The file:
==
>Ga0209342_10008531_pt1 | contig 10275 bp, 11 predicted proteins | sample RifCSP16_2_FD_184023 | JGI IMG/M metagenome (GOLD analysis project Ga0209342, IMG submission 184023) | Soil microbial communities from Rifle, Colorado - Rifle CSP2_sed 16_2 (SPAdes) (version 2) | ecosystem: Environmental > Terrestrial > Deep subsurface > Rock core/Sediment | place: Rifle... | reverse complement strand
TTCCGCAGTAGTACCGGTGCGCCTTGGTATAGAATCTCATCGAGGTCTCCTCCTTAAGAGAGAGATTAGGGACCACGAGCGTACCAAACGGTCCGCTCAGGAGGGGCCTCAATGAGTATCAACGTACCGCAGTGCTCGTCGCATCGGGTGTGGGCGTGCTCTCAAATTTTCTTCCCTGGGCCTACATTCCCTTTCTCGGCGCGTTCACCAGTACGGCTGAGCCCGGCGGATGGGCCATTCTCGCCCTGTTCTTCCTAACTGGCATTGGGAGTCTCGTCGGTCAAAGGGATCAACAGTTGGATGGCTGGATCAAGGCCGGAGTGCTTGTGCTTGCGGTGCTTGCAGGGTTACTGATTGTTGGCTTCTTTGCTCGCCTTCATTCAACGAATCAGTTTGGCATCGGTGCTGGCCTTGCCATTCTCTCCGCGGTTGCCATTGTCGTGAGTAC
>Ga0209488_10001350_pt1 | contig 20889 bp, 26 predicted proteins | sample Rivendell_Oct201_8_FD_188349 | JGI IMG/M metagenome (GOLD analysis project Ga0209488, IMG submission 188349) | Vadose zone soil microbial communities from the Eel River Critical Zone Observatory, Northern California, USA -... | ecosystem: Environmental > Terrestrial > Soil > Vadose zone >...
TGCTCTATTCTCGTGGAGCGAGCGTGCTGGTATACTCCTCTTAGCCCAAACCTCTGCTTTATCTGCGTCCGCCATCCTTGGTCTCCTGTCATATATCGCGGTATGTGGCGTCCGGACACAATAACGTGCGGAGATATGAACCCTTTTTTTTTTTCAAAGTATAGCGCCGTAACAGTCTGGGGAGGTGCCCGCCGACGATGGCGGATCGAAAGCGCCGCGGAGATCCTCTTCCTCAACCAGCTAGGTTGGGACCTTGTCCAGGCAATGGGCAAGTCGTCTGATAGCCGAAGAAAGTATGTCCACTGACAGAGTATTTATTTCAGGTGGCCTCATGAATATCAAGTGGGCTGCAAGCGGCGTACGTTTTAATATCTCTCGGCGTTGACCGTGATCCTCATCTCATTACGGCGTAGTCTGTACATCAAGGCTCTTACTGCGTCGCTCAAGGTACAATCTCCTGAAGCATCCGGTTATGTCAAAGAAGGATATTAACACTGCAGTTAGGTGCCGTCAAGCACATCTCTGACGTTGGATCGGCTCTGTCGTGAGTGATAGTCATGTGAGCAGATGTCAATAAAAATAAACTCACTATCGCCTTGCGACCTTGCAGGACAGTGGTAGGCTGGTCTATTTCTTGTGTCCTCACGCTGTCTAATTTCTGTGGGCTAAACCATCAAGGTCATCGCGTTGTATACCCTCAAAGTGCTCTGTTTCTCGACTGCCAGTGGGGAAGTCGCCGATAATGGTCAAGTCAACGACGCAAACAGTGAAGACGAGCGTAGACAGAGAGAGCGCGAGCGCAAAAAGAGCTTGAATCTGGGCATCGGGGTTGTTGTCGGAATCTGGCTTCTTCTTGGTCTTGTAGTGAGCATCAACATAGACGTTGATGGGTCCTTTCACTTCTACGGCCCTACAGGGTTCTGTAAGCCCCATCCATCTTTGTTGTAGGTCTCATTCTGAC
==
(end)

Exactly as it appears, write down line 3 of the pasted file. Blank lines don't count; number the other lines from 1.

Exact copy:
>Ga0209488_10001350_pt1 | contig 20889 bp, 26 predicted proteins | sample Rivendell_Oct201_8_FD_188349 | JGI IMG/M metagenome (GOLD analysis project Ga0209488, IMG submission 188349) | Vadose zone soil microbial communities from the Eel River Critical Zone Observatory, Northern California, USA -... | ecosystem: Environmental > Terrestrial > Soil > Vadose zone >...